Luke emphasizes that “the heaven was opened” when Jesus was praying (3:21). Though bird omens are a well-recognized topos of Hellenic literature, this dove, accompanied by the divine voice out of heaven, seems to have a distinctly Semitic character (Bock 1994-95: 1.338-39). But it is hardly possible to think, as Bock seems to, that the dove is “a simple metaphor without theological significance” (339). Give the memory of the dove in the Noah story, associated there with redemption after the waters of the flood, it seems at the least to be a concrete sign of God’s assurance of his presence and imminent deliverance of his people (Ambrose, Exposition of Luke 2.92).

It is no accident that the dove becomes a symbol for the presence of the Holy Spirit in Christian art; this would seem to be the first New Testament passage in which the Trinity is explicitly present in all three persons. As Bonaventure (2001-4: 1.3.52-56) and other commentators suggest, it is the natural precursor to the Trinitarian formula for baptism commanded by Jesus (Matt. 28:19).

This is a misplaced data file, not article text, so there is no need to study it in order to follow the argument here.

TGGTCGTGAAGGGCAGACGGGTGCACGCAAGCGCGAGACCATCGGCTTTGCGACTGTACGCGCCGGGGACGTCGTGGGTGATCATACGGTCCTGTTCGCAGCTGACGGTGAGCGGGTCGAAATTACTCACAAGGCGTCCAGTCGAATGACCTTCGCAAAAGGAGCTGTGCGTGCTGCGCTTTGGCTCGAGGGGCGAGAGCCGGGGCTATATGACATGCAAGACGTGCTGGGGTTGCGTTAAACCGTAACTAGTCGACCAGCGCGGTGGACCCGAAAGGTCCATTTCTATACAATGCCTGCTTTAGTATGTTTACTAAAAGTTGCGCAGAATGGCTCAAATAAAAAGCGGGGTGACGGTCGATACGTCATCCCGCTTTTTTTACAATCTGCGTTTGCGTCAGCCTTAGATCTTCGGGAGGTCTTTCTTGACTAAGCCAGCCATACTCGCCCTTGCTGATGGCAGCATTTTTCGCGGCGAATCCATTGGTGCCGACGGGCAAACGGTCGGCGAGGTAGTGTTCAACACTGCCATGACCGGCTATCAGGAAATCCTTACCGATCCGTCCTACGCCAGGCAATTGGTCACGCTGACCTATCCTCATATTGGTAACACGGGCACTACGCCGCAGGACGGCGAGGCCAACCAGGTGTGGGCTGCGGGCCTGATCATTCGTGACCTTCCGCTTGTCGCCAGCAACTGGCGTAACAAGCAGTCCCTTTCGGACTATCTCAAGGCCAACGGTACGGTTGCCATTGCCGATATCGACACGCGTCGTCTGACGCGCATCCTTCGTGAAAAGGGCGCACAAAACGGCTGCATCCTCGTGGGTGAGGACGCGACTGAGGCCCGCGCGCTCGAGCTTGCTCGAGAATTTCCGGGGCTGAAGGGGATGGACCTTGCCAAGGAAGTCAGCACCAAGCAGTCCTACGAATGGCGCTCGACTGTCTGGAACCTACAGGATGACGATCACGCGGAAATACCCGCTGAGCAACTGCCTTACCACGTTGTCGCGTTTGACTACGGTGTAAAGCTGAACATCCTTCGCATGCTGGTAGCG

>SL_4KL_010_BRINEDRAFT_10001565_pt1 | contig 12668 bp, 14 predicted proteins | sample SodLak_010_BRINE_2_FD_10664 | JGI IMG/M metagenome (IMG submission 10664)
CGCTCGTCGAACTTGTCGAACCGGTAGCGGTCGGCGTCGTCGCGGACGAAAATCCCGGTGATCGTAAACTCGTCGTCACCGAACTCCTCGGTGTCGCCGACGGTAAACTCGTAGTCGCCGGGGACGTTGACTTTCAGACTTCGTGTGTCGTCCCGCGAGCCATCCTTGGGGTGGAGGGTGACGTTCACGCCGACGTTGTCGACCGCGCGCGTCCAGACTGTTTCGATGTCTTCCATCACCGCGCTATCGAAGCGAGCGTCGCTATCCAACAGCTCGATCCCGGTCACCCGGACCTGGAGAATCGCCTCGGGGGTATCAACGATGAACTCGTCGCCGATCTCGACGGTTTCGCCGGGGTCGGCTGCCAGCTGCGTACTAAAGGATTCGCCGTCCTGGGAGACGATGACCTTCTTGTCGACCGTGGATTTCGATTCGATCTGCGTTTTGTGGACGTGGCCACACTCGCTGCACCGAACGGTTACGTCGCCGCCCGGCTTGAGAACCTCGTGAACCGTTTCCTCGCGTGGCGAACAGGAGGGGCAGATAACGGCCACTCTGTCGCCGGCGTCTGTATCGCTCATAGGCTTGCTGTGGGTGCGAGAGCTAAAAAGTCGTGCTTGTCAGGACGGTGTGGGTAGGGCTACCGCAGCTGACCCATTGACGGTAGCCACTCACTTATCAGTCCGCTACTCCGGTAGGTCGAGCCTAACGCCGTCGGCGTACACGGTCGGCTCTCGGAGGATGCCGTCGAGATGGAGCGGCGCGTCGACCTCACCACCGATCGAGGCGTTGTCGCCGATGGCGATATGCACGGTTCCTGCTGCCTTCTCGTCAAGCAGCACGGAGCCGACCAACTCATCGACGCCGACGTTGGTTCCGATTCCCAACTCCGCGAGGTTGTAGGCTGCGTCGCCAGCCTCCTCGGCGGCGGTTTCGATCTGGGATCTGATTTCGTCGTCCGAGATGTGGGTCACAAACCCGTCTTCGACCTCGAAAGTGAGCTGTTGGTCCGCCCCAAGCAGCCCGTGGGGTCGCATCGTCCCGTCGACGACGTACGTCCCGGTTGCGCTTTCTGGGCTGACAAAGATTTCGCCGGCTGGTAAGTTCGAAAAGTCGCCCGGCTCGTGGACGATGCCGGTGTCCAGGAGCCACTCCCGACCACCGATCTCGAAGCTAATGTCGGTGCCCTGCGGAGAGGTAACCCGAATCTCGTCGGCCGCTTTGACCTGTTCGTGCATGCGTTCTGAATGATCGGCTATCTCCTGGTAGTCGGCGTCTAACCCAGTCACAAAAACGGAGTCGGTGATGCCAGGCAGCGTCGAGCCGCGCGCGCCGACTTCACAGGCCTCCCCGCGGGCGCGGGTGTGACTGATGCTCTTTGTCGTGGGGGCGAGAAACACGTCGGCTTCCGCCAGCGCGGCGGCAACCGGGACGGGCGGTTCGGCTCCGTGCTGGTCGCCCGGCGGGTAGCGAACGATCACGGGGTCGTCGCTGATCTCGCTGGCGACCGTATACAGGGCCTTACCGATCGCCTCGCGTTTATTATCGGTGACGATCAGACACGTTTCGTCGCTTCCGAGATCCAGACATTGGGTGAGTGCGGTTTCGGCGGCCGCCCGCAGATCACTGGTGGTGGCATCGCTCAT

Gregory Nazianzus is among many orthodox commentators who point out that the descent of the dove does not indicate that Jesus received the presence of the Holy Spirit only at this point; rather, the baptism of Jesus occurs to give a new significance to baptism altogether. He adds: “Christ comes also to baptism perhaps to sanctify baptism, but doubtless to bury the old Adam in water” (On Preaching 39).

 

©2012 by David Lyle Jeffrey. Published by Brazos Press. Unauthorized use of this material without express written permission is strictly prohibited.